Continuous variables are summarized as the mean ± standard deviation or median with interquartile ranges. Categorical variables are expressed as percentages. We used the chi-squared test for comparing proportions and the two-sample t test or Wilcoxon rank-sum test for comparing continuous variables as appropriate. Survival curves were generated by the Kaplan-Meier method and compared using the log-rank test. Factors predictive of all-cause mortality were identified with univariate and multivariable Cox proportional hazards regression models. Competing risk analysis was also performed with transfer to hemodialysis and renal transplantation as competing events. The level of significance was set at 0.05. All analyses were performed using Stata 11.0 (StataCorp. 2011, TX: StataCorp LP, Lakeway Drive College Station, USA).

Among 861 patients who started PD at our center, a total of 831 patients completed the 3-year follow-up. Thirty patients (3%) were lost to follow-up due to transfer to other PD centers and loss of contact. During the follow-up, 78 patients died (9.4%), 98 patients received renal transplantation (11.8%), and 93 patients were transferred to hemodialysis (11.2%). Six-month, 1 and 3-year mortality rates were 1.1%, 2.0%, and 9.4%, respectively.

The baseline characteristics of these patients are shown in [Supplementary Table 1, https://links.lww.com/CM9/B57]. The mean age was 52.2 ± 14.4 years, and 60.2% were male. The three leading causes of ESRD were chronic glomerulonephritis (64.9%), diabetes mellitus (13.9%), and hypertension (12.9%). The median Kt/V urea week was 1.98. There were 103 fast transporters (12.4%) and 52 slow transporters (6.3%). The median AST/ALT value was 1.16 (interquartile range 0.86–1.56).

We first performed univariate Cox regression analysis using baseline characteristics, which revealed prognostic factors for 3-year mortality, including old age, high diastolic blood pressure, diabetes, cardiovascular disease, respiratory disease, low albumin, high AST/ALT ratio, low serum magnesium, low weekly Kt/V urea, low creatinine clearance, high transport status, and low residual GFR. These results were applied to the multivariate analysis.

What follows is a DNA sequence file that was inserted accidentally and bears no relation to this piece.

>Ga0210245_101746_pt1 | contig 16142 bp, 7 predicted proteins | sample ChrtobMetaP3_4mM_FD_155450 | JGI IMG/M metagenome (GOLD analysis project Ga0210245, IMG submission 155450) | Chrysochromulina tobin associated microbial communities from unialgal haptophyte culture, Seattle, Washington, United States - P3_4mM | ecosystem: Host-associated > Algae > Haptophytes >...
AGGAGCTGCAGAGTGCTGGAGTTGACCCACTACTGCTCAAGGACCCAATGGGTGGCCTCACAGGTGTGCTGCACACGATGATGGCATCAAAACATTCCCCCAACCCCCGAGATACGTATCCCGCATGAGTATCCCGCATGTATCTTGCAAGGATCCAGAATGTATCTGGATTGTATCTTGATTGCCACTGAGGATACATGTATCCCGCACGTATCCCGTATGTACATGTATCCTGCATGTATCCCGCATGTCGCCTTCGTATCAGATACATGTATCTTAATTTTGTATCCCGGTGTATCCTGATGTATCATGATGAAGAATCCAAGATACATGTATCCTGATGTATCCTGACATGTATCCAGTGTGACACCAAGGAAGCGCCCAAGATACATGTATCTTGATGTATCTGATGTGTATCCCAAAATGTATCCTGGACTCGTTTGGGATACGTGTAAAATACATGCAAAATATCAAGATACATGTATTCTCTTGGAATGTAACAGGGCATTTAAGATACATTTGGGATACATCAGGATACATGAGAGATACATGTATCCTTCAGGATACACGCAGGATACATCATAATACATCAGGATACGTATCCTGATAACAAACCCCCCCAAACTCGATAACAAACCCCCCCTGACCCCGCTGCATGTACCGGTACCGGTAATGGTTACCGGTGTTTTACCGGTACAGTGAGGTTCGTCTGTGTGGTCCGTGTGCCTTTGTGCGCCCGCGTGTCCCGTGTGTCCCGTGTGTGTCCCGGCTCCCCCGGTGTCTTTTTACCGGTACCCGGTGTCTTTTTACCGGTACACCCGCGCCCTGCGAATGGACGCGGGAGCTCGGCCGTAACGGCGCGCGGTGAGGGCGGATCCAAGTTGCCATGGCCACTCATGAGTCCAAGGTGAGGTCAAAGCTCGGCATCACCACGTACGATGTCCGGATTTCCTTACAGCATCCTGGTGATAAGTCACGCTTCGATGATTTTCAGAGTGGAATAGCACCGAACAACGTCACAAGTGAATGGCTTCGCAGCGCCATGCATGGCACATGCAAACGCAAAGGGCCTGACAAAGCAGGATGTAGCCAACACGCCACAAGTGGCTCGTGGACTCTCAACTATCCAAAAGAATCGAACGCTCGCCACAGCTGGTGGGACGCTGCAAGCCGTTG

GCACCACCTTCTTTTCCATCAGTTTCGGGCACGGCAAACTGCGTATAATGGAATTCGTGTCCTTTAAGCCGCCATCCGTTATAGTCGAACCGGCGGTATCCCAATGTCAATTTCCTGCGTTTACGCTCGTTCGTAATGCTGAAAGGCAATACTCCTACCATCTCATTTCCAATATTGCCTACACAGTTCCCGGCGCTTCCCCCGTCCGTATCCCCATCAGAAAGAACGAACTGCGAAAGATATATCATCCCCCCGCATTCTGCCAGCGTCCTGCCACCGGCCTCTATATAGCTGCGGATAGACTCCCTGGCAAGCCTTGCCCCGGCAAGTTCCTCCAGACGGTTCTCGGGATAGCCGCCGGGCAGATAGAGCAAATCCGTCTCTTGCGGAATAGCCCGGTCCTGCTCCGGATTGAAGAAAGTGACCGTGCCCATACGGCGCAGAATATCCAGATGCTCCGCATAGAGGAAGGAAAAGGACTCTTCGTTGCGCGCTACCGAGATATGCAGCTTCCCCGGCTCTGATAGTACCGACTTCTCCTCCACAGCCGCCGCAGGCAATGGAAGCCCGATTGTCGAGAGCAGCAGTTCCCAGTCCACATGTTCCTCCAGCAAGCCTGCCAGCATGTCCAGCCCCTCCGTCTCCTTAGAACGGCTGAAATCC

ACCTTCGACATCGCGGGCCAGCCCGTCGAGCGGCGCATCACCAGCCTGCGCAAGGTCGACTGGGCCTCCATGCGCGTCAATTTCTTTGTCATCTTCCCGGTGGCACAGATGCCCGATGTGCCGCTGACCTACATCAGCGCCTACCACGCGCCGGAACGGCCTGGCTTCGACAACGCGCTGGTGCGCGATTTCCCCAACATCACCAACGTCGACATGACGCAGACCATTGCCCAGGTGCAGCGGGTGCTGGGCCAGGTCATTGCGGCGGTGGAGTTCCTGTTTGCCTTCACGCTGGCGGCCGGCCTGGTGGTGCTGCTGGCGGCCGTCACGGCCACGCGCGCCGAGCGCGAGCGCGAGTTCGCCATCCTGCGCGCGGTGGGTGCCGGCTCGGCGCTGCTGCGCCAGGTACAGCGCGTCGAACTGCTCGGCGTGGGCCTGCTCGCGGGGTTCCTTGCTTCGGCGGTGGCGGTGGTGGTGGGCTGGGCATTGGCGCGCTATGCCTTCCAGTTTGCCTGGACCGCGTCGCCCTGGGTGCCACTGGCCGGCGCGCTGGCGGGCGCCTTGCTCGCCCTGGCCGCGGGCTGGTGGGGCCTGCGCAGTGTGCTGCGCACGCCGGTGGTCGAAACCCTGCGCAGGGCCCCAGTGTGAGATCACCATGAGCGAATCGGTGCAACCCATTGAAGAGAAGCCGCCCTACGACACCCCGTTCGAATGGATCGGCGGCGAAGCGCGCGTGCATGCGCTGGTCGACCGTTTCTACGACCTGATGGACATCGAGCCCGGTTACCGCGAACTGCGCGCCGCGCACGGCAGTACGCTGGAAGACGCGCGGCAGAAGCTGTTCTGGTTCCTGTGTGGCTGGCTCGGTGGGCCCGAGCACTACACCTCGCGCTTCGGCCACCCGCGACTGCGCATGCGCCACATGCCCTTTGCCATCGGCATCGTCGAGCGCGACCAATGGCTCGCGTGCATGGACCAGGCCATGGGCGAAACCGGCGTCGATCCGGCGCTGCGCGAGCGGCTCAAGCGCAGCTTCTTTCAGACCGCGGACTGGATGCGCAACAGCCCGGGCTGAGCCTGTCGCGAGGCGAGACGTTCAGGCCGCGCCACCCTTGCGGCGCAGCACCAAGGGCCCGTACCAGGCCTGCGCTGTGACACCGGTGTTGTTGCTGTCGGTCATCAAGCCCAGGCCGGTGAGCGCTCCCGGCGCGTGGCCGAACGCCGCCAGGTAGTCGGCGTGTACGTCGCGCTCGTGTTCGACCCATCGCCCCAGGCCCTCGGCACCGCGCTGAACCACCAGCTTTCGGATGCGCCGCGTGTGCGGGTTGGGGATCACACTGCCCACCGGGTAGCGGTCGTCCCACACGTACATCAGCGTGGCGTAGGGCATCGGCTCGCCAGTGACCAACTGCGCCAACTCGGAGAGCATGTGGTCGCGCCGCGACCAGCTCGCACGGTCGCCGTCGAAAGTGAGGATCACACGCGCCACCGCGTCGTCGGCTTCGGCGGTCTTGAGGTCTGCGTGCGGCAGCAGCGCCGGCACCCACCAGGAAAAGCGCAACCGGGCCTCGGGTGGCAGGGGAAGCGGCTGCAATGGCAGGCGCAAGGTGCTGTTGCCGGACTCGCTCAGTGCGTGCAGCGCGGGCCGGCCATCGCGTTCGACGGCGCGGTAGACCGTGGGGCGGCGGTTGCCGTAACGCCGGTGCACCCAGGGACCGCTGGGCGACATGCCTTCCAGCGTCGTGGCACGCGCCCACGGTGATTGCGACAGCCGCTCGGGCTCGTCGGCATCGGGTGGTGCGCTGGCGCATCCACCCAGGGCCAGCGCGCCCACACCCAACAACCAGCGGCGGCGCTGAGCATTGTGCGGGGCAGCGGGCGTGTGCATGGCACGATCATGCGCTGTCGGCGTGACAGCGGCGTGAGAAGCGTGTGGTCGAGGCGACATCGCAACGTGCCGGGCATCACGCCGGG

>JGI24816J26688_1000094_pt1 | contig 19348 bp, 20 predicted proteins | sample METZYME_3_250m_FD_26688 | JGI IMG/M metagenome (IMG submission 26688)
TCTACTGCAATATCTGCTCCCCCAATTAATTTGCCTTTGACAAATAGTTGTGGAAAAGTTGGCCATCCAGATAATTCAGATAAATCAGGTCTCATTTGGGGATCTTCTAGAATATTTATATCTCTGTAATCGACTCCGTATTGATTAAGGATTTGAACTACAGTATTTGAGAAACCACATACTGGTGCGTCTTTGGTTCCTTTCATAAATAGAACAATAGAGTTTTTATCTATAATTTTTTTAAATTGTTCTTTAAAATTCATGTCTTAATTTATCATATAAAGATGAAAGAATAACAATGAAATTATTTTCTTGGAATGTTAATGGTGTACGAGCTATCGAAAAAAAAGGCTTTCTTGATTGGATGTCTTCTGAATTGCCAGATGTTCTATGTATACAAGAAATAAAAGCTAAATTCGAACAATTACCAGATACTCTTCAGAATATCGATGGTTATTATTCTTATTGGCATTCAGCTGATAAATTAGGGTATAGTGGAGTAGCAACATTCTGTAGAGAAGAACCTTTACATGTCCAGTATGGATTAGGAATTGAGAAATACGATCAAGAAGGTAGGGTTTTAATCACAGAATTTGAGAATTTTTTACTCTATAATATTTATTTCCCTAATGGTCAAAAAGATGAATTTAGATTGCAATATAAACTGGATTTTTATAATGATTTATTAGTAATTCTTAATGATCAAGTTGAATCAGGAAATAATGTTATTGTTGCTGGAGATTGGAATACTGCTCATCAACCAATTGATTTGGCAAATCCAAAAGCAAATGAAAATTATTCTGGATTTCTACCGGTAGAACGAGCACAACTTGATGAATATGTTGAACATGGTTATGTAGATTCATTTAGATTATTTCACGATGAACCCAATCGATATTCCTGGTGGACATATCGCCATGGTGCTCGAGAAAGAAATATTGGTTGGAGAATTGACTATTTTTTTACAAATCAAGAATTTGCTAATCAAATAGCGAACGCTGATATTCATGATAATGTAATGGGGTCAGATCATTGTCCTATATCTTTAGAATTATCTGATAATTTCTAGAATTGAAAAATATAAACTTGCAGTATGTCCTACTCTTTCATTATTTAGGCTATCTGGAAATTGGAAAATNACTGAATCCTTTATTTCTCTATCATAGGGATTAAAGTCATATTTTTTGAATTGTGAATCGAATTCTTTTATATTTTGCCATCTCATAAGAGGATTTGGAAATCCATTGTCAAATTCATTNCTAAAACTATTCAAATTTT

We then performed univariate survival analysis using AST/ALT levels as both a categorical and a continuous variable. On dividing the patients into high and low AST/ALT groups according to the median value (1.16), Kaplan–Meier survival curves showed that the high AST/ALT group had higher 3-year mortality rates than the low AST/ALT group (log-rank P = 0.003; Figure 1A). There was also a significant association between AST/ALT levels and 3-year mortality using AST/ALT as a continuous variable in the unadjusted Cox regression model (hazard ratio [HR] = 1.37, 95% confidence interval [95% CI]: 1.22–1.54). Competing risk analysis also showed AST/ALT to be a significant prognostic factor (subhazard ratio [SHR] = 1.37, 95% CI: 1.19–1.57).

F1
Figure 1:
(A) Kaplan-Meier curve of 3-year survival according to AST/ALT group (cut-off: 1.16). (B) Subgroup analysis showing the adjusted HR for 3-year mortality In the high AST/ALT group compared with the low AST/ALT group. 95% CI: 95% confidence interval; AST/ALT: Aspartate aminotransferase/alanine transaminase ratio; HR: Hazard ratio.